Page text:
Job Interview Practice – You’ve Done Your Interview Prep, Now What’s the Best Way to Practice?

You've done your interview preparation, now what's the best job interview practice?

You've done a great job of interview prep, put together a great resume / CV, and don't want to let this excellent work go to waste. But now what... you want the most effective way of ironing out any possible errors so you can confidently go forward and ace your interview.

Before going into the detail of your best interview practice techniques, I just want to confirm you have done your job interview preparation?

It's critical that you have researched the marketplace your target employer operates in, the competitors, the company itself, the department you're interviewing for, and the role itself.

Don't stop your research yet dig a little deeper to uncover employers are really looking for; in terms of what skills employers look for, and what personality traits employers value most. These are really important things to find out before you pitch up at interview.

Your interview prep should also cover the types of job interview you may face, and the types of interview questions that'll be coming your way, how to answer those tough interview questions and the best questions to ask your interviewer.

Your job interview preparation needs to prepare you for group interviews, panel interviews, competency and behavioural based interviews, and the different type of questions that may be asked.

I like the STAR Method technique for answering those difficult behavioural and competency interview questions, as it gives the interviewer exactly what THEY want, and is easy for you to remember under interview pressure.

If you've done all this you should give yourself a pat on the back, or celebratory glass of your favourite tipple, because you've done more interview prep than most would... You're well on your way to acing your job interview!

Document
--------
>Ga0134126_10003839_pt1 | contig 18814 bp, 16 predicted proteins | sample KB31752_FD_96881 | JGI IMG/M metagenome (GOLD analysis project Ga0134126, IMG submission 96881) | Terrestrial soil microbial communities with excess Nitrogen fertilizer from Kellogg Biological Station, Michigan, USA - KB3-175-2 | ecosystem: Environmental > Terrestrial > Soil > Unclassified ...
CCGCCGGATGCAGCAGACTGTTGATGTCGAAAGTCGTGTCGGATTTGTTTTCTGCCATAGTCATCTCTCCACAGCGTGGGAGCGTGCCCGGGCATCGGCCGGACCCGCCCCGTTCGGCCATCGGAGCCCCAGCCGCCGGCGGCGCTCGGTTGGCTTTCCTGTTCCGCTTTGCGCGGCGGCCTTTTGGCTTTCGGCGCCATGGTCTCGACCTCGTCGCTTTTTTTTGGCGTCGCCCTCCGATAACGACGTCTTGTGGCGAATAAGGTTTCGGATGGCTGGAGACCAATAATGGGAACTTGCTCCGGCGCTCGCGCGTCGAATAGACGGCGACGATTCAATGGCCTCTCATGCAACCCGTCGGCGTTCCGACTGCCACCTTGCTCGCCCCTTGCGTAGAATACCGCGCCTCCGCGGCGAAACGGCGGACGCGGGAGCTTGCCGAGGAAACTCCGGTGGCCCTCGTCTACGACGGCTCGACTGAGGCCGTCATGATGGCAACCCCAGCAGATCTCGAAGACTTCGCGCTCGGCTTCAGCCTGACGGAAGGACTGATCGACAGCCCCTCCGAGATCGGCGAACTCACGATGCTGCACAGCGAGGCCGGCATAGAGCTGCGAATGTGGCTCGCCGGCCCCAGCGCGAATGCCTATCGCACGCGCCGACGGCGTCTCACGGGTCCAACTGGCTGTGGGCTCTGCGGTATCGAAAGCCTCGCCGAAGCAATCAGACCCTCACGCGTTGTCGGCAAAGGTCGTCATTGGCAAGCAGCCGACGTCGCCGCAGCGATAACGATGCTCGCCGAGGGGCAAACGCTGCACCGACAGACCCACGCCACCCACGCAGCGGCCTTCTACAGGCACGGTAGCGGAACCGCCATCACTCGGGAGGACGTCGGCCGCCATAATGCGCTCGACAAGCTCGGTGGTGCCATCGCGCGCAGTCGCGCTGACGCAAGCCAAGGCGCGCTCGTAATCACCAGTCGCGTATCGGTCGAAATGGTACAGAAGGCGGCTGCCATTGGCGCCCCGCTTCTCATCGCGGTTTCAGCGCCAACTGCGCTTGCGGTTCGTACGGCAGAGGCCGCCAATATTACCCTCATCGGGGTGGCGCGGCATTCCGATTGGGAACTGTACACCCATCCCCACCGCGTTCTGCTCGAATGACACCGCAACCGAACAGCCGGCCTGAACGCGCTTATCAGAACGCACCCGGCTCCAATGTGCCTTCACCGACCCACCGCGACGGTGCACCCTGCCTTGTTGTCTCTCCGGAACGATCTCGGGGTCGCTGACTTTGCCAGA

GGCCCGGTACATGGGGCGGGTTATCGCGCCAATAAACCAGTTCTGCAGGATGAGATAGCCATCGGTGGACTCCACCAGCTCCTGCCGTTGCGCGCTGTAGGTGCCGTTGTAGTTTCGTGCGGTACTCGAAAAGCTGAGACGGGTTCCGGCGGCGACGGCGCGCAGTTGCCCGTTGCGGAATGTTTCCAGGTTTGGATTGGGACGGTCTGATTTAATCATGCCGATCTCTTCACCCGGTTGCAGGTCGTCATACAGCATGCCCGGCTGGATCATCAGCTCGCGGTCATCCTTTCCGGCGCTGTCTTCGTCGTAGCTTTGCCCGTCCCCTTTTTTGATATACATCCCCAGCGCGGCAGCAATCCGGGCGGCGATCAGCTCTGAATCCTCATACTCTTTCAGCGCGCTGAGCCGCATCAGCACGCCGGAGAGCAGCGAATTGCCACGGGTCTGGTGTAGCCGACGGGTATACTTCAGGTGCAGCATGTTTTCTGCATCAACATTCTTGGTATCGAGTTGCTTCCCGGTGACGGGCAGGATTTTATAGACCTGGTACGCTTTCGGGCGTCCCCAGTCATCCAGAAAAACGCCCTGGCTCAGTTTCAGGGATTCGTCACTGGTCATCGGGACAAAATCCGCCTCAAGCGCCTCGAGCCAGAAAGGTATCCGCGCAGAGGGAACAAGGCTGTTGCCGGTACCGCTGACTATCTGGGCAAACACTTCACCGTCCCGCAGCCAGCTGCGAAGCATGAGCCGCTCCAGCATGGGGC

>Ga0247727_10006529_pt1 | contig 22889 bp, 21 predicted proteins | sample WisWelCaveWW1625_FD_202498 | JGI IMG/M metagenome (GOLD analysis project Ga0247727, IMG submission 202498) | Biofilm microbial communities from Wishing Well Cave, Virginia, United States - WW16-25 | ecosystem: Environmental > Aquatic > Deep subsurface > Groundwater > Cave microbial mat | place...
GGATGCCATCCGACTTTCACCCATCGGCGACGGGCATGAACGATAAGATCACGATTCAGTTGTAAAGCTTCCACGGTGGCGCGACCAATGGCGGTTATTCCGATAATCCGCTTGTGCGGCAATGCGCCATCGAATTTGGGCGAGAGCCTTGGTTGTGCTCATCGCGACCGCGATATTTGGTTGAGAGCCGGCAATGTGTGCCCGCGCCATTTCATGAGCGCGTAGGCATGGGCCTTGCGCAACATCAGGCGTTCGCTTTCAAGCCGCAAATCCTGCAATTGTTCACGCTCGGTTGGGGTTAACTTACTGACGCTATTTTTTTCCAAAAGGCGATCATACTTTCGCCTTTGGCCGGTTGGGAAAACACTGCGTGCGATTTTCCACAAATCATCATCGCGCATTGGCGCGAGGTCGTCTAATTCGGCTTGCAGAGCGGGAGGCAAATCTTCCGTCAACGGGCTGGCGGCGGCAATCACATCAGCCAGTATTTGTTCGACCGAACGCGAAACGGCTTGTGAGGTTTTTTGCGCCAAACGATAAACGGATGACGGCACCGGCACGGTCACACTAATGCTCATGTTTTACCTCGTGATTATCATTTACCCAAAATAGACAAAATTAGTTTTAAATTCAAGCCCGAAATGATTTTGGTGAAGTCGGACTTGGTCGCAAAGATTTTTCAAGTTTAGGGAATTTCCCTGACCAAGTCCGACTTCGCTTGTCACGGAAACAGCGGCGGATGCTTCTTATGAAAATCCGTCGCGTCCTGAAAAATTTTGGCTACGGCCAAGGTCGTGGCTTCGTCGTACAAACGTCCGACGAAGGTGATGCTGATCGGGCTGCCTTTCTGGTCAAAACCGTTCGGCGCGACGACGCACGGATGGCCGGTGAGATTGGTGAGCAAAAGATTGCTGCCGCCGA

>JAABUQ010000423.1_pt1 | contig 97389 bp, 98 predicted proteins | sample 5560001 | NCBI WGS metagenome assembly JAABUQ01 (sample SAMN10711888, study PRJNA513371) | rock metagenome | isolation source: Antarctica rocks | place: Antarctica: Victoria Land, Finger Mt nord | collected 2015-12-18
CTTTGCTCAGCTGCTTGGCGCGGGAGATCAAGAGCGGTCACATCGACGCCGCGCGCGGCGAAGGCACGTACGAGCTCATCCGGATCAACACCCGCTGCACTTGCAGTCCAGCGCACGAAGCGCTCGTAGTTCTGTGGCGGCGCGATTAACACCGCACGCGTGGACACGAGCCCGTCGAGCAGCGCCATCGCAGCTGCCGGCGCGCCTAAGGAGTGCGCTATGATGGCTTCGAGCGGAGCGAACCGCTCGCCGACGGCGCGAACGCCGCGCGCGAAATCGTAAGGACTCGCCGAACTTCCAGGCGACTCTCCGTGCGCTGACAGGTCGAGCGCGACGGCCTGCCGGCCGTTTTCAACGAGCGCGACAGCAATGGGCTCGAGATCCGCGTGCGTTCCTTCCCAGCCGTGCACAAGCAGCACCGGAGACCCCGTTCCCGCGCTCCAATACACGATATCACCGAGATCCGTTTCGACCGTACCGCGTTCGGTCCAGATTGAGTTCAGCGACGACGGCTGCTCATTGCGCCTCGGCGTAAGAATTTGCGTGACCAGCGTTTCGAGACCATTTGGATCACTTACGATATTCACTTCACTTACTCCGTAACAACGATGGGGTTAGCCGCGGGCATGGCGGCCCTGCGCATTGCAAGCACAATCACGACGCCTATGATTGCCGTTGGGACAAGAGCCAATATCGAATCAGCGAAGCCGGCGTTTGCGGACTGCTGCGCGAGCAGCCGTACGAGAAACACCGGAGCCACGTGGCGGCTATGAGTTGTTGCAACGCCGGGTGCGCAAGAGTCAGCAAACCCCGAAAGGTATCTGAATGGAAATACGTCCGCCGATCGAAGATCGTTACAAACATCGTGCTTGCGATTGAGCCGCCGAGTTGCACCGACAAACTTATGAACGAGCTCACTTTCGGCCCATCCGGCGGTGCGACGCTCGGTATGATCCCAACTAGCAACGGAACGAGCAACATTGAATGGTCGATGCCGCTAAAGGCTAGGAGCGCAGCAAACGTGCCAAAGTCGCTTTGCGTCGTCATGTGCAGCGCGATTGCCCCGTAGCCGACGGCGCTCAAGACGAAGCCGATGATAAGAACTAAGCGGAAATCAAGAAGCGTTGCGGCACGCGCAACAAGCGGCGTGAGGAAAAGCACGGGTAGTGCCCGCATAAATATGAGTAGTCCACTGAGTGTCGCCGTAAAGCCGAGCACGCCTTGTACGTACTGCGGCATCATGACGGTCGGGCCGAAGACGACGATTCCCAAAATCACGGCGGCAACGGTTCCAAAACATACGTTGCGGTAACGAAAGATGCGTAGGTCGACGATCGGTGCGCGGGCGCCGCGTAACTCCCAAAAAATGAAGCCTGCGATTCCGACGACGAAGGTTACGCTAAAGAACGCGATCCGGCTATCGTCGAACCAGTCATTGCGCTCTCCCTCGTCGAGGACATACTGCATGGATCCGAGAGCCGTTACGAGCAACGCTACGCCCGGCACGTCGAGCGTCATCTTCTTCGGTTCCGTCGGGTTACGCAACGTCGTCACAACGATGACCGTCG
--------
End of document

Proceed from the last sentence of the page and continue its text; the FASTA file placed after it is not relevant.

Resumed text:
But how will you perform under the scrutiny and pressure of the interview itself?

This is where diligent job interview practice will help you seal the deal.

Job interview practice isn't easy, as it's nigh on impossible to do yourself.

So you're likely to need to draft in a friend, relative or colleague to help you. If the role is valuable enough you can also go to a pro interviewer, who for a fee will put you through your interview paces, and coach you to a better performance.

This option isn't cheap, so most people opt to draft in a friend relative or colleague to run through a job interview rehearsal.
You can take the list of commonly asked job interview questions and lists of the tougher behavioural interview questions, and give them to your kindly stand-in interviewer.

You should also blend in some specific technical questions, and by technical I mean your key technical skills if you're an account, lawyer, doctor, project manager, there will be skills associated with the profession and associated qualifications that you will need to know about.

By running through this form of practice interview, you'll be able to practice you're prepared answers, and see how they play out in an interview rehearsal situation. Though the pressure won't be the same this will enable you to flush out problem areas, and fine tune your interview technique.

This level of job interview prep will also help your confidence no end.

There are a couple of interview preparation techniques that you can practice on your own. Firstly when building your STAR method answers to tough interview questions, I would suggest writing them down and saying them out load, because what often looks brilliant on paper doesn't always translate so well into natural language, and it's vital your answers trip naturally from your tongue.

I would also suggest using visualization, all top athletes use visualization as part of their training routines, and though this may sound a little airy-fairy this stuff really works in building clarity and confidence.

Visualization is like day dreaming with purpose, take your time and enjoy the experience of running through your job interview in your head, see yourself smiling and confidently greeting your interviewer, see your interviewer enjoying the interview with you, run through some of your answers...

I know visualization may seem a bit strange but trust me; it's a great form on job interview practice.
There is now also an interactive on-line practice service that is designed around specific jobs, and is a fantastic option if you'd prefer to do your job interview practice on your own.

Thanks for reading